Just days after winning the federal election, President Emmanuel Macron authorized the creation of a digital ID for France.
The backlash from the ‘Les Patriots’ group, which seeks independence from the EU, was immediate.
“Just after the election, the government announces the launch of ‘a digital identity application’!” said leader Florian Philippot.
“The goal: to put social credit in the Chinese way. Control and surveillance company!” [translated from French]
“Let’s totally reject this app and fight by any means!”
Macron’s election victory has set off massive protests, wherein Macron has been pelted with tomatoes.
France’s move towards a centralized digital ID, and the corresponding resistance from people concerned with a Chinese-style social credit system, is a conflict that’s intensifying in many countries throughout the world.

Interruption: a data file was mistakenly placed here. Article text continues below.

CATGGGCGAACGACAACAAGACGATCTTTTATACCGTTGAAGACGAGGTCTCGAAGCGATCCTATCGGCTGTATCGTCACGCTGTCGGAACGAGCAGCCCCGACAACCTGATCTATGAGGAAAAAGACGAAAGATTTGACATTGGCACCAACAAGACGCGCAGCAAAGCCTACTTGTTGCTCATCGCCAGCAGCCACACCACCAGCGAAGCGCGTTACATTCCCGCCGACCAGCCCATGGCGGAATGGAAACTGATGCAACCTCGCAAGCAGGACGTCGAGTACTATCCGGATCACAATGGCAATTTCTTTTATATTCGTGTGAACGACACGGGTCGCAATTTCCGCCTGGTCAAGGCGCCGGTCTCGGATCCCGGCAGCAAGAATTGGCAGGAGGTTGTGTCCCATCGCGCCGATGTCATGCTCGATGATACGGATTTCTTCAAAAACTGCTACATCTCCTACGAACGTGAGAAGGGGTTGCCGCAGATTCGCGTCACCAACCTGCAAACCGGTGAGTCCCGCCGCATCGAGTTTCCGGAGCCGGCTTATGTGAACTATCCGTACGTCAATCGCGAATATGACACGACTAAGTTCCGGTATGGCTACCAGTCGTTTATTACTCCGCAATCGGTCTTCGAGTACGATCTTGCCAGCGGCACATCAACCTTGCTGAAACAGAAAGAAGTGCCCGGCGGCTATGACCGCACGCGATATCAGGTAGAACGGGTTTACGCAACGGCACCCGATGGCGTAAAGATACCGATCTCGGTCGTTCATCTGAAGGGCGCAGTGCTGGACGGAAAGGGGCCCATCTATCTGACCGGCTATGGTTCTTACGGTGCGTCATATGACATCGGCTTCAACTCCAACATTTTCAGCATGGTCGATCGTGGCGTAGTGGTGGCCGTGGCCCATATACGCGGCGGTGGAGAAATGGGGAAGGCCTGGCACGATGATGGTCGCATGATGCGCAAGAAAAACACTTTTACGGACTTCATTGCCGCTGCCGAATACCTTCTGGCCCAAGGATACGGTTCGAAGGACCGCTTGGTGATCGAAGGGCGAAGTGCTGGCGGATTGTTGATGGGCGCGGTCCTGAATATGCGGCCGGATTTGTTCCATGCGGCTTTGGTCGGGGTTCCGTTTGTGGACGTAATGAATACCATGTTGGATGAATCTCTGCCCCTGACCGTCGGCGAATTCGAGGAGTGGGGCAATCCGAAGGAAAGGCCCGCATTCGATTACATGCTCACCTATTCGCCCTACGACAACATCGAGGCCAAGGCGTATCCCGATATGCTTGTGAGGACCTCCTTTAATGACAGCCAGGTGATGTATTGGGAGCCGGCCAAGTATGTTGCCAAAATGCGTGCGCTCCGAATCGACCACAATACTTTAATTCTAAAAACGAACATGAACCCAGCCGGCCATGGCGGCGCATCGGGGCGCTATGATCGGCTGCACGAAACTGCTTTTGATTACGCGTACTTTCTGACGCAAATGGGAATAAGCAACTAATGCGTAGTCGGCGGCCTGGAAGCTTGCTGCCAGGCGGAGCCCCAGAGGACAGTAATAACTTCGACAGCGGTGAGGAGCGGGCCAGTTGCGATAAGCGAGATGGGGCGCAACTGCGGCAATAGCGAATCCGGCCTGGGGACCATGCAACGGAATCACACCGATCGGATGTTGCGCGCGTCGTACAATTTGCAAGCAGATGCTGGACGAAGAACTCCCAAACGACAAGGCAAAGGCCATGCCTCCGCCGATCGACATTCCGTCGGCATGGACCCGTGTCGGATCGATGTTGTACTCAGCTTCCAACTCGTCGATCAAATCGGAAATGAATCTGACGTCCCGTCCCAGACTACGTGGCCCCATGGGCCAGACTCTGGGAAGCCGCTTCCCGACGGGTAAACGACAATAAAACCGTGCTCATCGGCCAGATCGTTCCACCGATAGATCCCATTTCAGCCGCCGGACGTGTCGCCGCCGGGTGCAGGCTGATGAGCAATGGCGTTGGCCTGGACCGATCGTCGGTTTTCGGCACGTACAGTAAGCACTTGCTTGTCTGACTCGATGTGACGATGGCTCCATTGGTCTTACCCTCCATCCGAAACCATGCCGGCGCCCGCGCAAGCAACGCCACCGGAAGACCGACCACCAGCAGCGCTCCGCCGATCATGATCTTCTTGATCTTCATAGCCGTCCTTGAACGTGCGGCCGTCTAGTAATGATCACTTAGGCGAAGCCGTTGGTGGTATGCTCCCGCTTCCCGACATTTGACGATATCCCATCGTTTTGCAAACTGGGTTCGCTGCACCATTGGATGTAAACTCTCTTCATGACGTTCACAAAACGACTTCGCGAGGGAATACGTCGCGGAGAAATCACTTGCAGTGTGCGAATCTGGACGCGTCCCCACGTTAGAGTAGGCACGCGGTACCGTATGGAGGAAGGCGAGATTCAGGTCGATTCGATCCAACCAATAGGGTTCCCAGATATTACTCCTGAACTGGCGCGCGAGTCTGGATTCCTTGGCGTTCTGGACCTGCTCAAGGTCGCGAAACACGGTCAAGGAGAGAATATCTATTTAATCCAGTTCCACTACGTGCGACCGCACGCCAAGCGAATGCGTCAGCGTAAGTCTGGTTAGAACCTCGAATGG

Recently, for example, Nigeria blocked 73 million residents from making phone calls for not linking their cell phones to their national digital ID.
In Italy, a municipal government just announced it’s rolling out a soft social credit score in the Fall, the first of its kind in Europe.
Domestically, Canada hasn’t issued coercive tactics to this level, and provinces are torn on implementing a digital ID.
Instead, the provincial government now says they’ll monitor uptake and feedback from colleagues in other jurisdictions.
“We will be watching very closely to observe how their digital ID programs progress,” a Ministry of SaskBuilds official stated.
Moreover, certain opposition parties and candidates are beginning to voice their concerns against centralized digital ID and currency.
The Ontario Party, led by Derek Sloan, has presented a petition to the Ontario Legislature that proposes a ban on digital IDs.